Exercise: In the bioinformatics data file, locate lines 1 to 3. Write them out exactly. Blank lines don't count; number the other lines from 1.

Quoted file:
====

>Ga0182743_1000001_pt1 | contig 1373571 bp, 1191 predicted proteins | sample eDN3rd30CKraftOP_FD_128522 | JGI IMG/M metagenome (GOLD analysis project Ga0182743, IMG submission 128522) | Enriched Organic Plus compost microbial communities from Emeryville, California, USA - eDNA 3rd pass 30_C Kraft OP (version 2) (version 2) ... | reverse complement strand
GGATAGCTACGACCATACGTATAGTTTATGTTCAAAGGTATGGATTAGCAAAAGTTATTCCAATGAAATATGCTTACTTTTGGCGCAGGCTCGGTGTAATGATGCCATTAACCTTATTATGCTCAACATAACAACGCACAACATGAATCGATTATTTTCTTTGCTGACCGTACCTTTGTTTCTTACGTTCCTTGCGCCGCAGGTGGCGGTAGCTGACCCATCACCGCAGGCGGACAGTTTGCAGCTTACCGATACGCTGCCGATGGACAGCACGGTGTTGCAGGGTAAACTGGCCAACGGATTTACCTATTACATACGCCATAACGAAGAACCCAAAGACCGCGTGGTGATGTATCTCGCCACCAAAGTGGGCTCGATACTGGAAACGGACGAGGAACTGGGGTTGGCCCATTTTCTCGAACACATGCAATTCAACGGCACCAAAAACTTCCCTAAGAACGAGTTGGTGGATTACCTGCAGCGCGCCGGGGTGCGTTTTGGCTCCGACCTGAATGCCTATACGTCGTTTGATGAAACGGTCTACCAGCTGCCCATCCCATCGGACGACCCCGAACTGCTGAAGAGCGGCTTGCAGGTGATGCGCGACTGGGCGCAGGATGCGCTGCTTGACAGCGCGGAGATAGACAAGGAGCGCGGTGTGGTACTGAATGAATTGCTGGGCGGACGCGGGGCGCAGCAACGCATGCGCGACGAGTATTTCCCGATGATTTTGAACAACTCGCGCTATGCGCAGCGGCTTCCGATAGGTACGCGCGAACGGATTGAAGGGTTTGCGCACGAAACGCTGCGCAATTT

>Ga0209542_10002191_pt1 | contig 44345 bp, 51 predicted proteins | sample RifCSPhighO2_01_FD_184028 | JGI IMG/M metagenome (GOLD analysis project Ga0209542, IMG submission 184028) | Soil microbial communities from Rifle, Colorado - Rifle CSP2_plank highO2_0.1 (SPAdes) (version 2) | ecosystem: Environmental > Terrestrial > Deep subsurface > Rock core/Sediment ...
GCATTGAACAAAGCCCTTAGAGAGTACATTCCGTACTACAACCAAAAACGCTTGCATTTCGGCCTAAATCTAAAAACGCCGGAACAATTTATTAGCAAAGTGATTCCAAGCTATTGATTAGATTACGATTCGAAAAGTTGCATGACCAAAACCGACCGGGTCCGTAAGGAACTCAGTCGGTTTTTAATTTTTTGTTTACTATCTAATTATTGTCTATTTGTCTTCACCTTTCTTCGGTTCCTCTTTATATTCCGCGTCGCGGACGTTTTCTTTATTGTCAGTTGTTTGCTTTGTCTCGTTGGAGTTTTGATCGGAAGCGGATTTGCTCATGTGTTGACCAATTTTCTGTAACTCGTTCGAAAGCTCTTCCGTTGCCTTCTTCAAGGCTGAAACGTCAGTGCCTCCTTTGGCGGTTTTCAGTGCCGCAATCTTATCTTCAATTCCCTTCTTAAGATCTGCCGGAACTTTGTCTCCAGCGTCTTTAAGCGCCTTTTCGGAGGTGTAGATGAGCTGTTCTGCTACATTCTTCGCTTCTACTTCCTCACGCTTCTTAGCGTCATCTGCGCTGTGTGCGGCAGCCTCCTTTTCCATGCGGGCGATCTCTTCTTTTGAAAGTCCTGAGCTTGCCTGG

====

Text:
>Ga0182743_1000001_pt1 | contig 1373571 bp, 1191 predicted proteins | sample eDN3rd30CKraftOP_FD_128522 | JGI IMG/M metagenome (GOLD analysis project Ga0182743, IMG submission 128522) | Enriched Organic Plus compost microbial communities from Emeryville, California, USA - eDNA 3rd pass 30_C Kraft OP (version 2) (version 2) ... | reverse complement strand
GGATAGCTACGACCATACGTATAGTTTATGTTCAAAGGTATGGATTAGCAAAAGTTATTCCAATGAAATATGCTTACTTTTGGCGCAGGCTCGGTGTAATGATGCCATTAACCTTATTATGCTCAACATAACAACGCACAACATGAATCGATTATTTTCTTTGCTGACCGTACCTTTGTTTCTTACGTTCCTTGCGCCGCAGGTGGCGGTAGCTGACCCATCACCGCAGGCGGACAGTTTGCAGCTTACCGATACGCTGCCGATGGACAGCACGGTGTTGCAGGGTAAACTGGCCAACGGATTTACCTATTACATACGCCATAACGAAGAACCCAAAGACCGCGTGGTGATGTATCTCGCCACCAAAGTGGGCTCGATACTGGAAACGGACGAGGAACTGGGGTTGGCCCATTTTCTCGAACACATGCAATTCAACGGCACCAAAAACTTCCCTAAGAACGAGTTGGTGGATTACCTGCAGCGCGCCGGGGTGCGTTTTGGCTCCGACCTGAATGCCTATACGTCGTTTGATGAAACGGTCTACCAGCTGCCCATCCCATCGGACGACCCCGAACTGCTGAAGAGCGGCTTGCAGGTGATGCGCGACTGGGCGCAGGATGCGCTGCTTGACAGCGCGGAGATAGACAAGGAGCGCGGTGTGGTACTGAATGAATTGCTGGGCGGACGCGGGGCGCAGCAACGCATGCGCGACGAGTATTTCCCGATGATTTTGAACAACTCGCGCTATGCGCAGCGGCTTCCGATAGGTACGCGCGAACGGATTGAAGGGTTTGCGCACGAAACGCTGCGCAATTT

>Ga0209542_10002191_pt1 | contig 44345 bp, 51 predicted proteins | sample RifCSPhighO2_01_FD_184028 | JGI IMG/M metagenome (GOLD analysis project Ga0209542, IMG submission 184028) | Soil microbial communities from Rifle, Colorado - Rifle CSP2_plank highO2_0.1 (SPAdes) (version 2) | ecosystem: Environmental > Terrestrial > Deep subsurface > Rock core/Sediment ...